Promote employment opportunities in the cultural industries for young people by training a cohort of entrepreneurs from Southern, Central and Northern regions of Mozambique and encouraging them to share knowledge gained from capacity-building workshops with local organizations.
About the organization
The Mozambique National Commission was established in 1990. It is a governmental institution responsible for the country’s cooperation with UNESCO. It promotes UNESCO initiatives in Mozambique, including the implementation of the 2005 Convention. In 1997, the NatCom launched a national network regrouping more than 100 organizations and institutions such as schools, associations and cultural centers. Reinforcement of Cultural Industries through capacity-building is one of its primary missions.
Young people of Mozambique are particularly affected by the country’s 21% unemployment rate caused in part by the global economic crisis. Aware of the potential for sustainable development presented by the cultural industries, the government hopes to tackle unemployment by encouraging initiatives from individual cultural entrepreneurs. Some projects are already underway, but with little know-how in management, marketing and legal issues, those initiatives are not thriving. Thus, it is necessary to offer training to young would-be entrepreneurs to ensure endeavors will come to fruition.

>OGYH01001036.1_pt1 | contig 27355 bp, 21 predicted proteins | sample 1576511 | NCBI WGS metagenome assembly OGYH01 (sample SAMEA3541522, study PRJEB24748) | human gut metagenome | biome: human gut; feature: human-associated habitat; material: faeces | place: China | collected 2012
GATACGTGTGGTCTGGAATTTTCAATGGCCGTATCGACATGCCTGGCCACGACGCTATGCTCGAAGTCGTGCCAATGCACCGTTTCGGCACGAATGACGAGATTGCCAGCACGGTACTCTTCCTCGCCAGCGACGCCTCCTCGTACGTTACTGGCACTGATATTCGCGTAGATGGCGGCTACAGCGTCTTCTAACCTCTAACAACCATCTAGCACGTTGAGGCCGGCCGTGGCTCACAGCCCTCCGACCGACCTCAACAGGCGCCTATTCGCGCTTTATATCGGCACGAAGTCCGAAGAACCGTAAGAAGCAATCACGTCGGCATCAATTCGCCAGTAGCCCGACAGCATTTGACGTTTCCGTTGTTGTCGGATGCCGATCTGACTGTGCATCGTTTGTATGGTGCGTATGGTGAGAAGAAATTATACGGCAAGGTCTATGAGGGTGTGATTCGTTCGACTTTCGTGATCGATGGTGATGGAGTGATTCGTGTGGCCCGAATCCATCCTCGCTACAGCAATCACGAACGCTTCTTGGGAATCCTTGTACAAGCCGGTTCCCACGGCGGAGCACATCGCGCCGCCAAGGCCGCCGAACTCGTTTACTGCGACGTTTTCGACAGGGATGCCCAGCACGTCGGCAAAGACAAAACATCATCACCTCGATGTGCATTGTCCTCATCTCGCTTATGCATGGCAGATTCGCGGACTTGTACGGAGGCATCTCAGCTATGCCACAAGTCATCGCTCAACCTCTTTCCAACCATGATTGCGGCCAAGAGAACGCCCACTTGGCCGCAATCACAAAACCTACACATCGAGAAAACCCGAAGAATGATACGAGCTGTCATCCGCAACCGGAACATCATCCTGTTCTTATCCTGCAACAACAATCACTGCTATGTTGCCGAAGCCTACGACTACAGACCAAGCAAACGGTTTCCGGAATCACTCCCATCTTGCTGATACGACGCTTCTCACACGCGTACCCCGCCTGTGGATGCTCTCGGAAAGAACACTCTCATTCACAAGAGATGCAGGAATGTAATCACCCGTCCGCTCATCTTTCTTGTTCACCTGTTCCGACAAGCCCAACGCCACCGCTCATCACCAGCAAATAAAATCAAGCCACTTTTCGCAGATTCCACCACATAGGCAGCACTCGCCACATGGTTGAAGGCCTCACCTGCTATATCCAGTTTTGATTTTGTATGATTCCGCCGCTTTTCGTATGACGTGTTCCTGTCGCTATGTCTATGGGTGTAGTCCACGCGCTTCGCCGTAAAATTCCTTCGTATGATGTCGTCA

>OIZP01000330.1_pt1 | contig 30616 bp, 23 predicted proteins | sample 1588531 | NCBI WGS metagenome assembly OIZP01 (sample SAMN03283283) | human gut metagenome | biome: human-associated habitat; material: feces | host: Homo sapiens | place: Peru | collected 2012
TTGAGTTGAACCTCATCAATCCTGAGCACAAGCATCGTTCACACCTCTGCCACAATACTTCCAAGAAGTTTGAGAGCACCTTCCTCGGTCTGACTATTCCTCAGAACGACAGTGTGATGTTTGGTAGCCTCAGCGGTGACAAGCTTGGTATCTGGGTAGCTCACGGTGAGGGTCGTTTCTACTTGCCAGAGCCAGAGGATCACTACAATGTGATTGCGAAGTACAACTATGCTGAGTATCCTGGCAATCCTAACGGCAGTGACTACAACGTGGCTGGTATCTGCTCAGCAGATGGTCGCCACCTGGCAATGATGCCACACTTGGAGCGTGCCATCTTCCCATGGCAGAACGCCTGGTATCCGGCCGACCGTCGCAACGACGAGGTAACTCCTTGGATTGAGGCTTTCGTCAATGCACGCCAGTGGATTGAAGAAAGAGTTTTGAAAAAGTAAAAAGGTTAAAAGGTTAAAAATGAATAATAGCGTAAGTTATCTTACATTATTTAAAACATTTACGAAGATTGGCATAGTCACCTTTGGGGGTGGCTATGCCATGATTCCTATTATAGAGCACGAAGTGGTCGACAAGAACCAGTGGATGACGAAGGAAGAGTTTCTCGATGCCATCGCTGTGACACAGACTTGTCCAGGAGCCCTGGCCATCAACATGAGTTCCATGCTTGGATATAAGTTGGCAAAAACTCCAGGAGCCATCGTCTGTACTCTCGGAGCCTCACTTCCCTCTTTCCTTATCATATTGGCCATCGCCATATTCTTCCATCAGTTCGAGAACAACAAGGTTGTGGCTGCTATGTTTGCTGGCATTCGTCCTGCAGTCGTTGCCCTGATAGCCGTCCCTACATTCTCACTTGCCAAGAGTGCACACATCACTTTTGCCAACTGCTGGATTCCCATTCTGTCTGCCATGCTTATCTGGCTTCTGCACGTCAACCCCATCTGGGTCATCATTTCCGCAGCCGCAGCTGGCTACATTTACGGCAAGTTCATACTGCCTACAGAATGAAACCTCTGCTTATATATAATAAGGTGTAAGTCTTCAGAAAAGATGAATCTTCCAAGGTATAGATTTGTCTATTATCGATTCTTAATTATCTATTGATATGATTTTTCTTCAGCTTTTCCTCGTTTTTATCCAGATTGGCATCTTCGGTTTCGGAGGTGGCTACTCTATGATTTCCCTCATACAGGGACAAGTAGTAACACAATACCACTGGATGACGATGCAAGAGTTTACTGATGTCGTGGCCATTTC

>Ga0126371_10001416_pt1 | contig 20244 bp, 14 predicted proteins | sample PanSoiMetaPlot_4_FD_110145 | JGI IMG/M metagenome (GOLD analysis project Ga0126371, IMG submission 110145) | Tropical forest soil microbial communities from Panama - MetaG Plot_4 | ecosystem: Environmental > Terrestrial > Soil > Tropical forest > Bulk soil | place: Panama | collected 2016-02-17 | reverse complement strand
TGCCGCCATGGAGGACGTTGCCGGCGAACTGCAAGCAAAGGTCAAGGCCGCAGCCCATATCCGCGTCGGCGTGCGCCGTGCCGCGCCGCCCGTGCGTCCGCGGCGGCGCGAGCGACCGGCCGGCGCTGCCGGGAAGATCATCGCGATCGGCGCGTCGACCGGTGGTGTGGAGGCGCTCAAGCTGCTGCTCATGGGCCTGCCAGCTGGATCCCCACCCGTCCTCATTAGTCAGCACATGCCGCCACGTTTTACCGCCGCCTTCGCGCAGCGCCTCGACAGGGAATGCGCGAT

The Mozambique National Commission is building the capacity of youth active in the creative sector to be the next generation of cultural industries stakeholders. The goal is to bring together a community of engaged stakeholders to share experiences as well as best practices with those young people. Thus, stakeholders become mentors tasked with imparting skills and knowledge relative to the cultural industries. Their expertise is used to reinforce the capacities of existing organizations involved in the creative sector.
The first phase of this project entailed selecting a pool of 90 participants active in cultural institutions from the Southern, Central and Northern regions of Mozambique. The Mozambique National Commission solicited the participation of established stakeholders of the country’s creative sector by asking them to spearhead capacity-building workshops introducing the 2005 Convention and additional international and national legal instruments relevant to cultural expressions. Acting as mentors, they shared experiences as well as best practices and offered specific advice to participants. In the second phase of this project, trainees from the previous phase bring back this knowledge to their respective locales, working with two to three institutions at the grassroots level. Initiatives deemed sustainable by project organizers will then receive logistical support.
The third phase of this project is the organization of a national workshop where participants will share success stories with their peers, government, representatives of civil society organizations and NGOs. This will also include an exhibition of the best work produced as a result of this project. The final phase of this project entails communicating on results via printed material and a dedicated website.